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Understanding West German economic growth in the 1950s

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  • Barry Eichengreen

    ()
    (Department of Economics, University of California, Berkeley, CA, USA)

  • Albrecht Ritschl

    (Department of Economic History, London School of Economics, London, UK)

Abstract

We evaluate explanations for why Germany grew so quickly in the 1950s. The recent literature has emphasized convergence, structural change and institutional shake-up while minimizing the importance of the postwar shock. We show that this shock and its consequences were more important than neoclassical convergence and structural change in explaining the rapid growth of the West German economy in the 1950s. We find little support for the hypothesis of institutional shakeup. This suggests a different interpretation of post-World War II German economic growth than features in much of the literature.

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Bibliographic Info

Article provided by Association Française de Cliométrie (AFC) in its journal Cliometrica, Journal of Historical Economics and Econometric History.

Volume (Year): 3 (2009)
Issue (Month): 3 (October)
Pages: 191-219

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Handle: RePEc:afc:cliome:v:3:y:2009:i:3:p:191-219

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Keywords: Economic growth; Productivity; Germany;

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References

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  1. Broadberry, S. N. & Crafts, N. F. R., 1992. "Britain's Productivity Gap in the 1930s: Some Neglected Factors," The Journal of Economic History, Cambridge University Press, vol. 52(03), pages 531-558, September.
  2. Broadberry, Stephen N., 1993. "Manufacturing and the Convergence Hypothesis: What the Long-Run Data Show," The Journal of Economic History, Cambridge University Press, vol. 53(04), pages 772-795, December.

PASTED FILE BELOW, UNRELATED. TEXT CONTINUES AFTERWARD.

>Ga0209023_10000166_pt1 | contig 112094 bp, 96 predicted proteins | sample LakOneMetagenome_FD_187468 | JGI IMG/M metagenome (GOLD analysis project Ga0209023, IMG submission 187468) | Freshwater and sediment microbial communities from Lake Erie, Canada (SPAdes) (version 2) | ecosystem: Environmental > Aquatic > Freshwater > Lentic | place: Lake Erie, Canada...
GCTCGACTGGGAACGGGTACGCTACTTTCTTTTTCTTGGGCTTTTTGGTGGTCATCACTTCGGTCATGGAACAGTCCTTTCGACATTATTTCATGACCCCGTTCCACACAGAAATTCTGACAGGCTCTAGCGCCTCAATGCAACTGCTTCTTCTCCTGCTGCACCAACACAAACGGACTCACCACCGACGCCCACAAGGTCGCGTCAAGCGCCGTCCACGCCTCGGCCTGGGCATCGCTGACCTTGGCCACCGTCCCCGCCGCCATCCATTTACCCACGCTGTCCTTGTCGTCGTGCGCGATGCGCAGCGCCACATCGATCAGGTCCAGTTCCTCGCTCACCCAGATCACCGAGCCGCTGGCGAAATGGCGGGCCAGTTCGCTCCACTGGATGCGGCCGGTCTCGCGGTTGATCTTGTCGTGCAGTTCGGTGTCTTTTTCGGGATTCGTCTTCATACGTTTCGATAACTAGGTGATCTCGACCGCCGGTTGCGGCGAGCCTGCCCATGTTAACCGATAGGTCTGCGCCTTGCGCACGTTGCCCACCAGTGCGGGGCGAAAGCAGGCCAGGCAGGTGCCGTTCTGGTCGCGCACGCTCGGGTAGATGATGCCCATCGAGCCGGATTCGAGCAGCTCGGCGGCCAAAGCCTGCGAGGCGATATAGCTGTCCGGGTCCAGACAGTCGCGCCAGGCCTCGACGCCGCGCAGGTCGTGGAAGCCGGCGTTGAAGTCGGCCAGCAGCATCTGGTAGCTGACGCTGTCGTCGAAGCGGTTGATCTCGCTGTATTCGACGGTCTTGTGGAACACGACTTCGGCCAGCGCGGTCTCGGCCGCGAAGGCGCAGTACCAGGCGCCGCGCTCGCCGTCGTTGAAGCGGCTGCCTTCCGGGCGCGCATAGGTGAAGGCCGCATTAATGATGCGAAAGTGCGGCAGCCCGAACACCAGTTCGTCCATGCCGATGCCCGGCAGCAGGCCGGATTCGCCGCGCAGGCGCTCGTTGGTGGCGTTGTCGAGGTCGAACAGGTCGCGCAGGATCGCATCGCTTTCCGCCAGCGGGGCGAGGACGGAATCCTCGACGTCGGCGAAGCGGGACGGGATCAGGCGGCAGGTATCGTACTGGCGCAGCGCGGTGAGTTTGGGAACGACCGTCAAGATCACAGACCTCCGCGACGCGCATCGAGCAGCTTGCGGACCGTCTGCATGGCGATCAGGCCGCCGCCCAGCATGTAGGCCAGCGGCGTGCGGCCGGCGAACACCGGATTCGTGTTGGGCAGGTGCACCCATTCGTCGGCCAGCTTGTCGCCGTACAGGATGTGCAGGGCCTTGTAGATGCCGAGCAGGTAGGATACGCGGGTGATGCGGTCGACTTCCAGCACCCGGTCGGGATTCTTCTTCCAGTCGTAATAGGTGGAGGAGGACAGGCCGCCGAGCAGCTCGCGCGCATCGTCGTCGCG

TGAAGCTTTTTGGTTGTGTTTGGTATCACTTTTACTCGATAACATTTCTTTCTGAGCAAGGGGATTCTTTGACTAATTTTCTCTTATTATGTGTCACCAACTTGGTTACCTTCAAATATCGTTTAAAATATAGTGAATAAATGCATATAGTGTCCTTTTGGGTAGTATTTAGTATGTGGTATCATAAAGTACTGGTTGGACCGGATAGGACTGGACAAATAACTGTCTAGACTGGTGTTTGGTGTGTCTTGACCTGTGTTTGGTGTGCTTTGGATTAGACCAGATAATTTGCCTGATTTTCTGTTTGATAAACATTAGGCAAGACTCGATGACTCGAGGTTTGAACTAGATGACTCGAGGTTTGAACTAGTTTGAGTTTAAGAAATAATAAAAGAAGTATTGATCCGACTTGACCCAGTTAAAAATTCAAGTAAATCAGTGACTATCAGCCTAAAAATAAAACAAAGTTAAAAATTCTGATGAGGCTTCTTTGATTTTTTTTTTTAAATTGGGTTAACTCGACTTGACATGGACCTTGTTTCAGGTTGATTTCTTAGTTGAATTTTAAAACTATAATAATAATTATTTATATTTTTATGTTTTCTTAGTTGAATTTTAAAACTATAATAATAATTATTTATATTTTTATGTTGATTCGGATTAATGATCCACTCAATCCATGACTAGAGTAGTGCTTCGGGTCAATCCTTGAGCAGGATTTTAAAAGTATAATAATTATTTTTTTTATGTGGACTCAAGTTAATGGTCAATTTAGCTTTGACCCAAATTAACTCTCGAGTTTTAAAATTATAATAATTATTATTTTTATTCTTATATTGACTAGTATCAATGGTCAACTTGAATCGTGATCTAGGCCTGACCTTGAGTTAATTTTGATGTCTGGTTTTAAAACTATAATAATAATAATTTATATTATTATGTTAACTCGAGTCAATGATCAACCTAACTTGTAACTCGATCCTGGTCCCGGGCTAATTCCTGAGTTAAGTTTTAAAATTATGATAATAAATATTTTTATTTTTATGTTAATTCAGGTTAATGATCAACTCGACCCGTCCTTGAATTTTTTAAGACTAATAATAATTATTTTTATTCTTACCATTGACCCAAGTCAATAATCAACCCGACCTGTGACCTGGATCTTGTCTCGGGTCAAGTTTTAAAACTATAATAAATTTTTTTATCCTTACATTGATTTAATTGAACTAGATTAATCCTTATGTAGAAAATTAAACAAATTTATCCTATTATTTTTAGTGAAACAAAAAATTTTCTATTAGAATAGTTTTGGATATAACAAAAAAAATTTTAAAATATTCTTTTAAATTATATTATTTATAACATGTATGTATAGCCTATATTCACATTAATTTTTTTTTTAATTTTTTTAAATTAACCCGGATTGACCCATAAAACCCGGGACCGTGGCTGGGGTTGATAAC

3. Booth, Alan & Melling, Joseph & Dartmann, Christoph, 1997. "Institutions and Economic Growth: The Politics of Productivity in West Germany, Sweden, and the United Kingdom, 1945–1955," The Journal of Economic History, Cambridge University Press, vol. 57(02), pages 416-444, June.
  4. Abramovitz, Moses, 1986. "Catching Up, Forging Ahead, and Falling Behind," The Journal of Economic History, Cambridge University Press, vol. 46(02), pages 385-406, June.
  5. Buchheim, Christoph & Scherner, Jonas, 2006. "The Role of Private Property in the Nazi Economy: The Case of Industry," The Journal of Economic History, Cambridge University Press, vol. 66(02), pages 390-416, June.
  6. Temple, Jonathan, 2001. "Structural Change and Europe's Golden Age," CEPR Discussion Papers 2861, C.E.P.R. Discussion Papers.
  7. Edwards,Jeremy & Fischer,Klaus, 1996. "Banks, Finance and Investment in Germany," Cambridge Books, Cambridge University Press, number 9780521566087, April.
  8. Gillingham,John, 1991. "Coal, Steel, and the Rebirth of Europe, 1945–1955," Cambridge Books, Cambridge University Press, number 9780521400596, April.
  9. Broadberry S. N. & Ritschl A., 1995. "Real Wages, Productivity, and Unemployment in Britain and Germany during the 1920's," Explorations in Economic History, Elsevier, vol. 32(3), pages 327-349, July.
  10. Lindlar, Ludger & Holtfrerich, Carl-Ludwig, 1997. "Geography, exchange rates and trade structures: Germany's export performance since the 1950s," European Review of Economic History, Cambridge University Press, vol. 1(02), pages 217-246, August.
  11. Temin, Peter, 2002. "The Golden Age of European growth reconsidered," European Review of Economic History, Cambridge University Press, vol. 6(01), pages 3-22, April.
  12. Crafts, Nicholas & Toniolo, Gianni, 1995. "Post-war Growth: An Overview," CEPR Discussion Papers 1095, C.E.P.R. Discussion Papers.
  13. Ritschl Albrecht & Spoerer Mark, 1997. "Das Bruttosozialprodukt in Deutschland nach den amtlichen Volkseinkommens- und Sozialproduktsstatistiken 1901-1995," Jahrbuch für Wirtschaftsgeschichte / Economic History Yearbook, De Gruyter, vol. 38(2), pages 27-54, December.
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Cited by:
  1. Sebastian Braun, Michael Kvasnicka, 2012. "Immigration and Structural Change: Evidence from Post-war Germany," Kiel Working Papers 1778, Kiel Institute for the World Economy.
  2. Jakob B. Madsen, 2009. "Growth And Capital Deepening Since 1870: Is It All Technological Progress?," Development Research Unit Working Paper Series 10-09, Monash University, Department of Economics.

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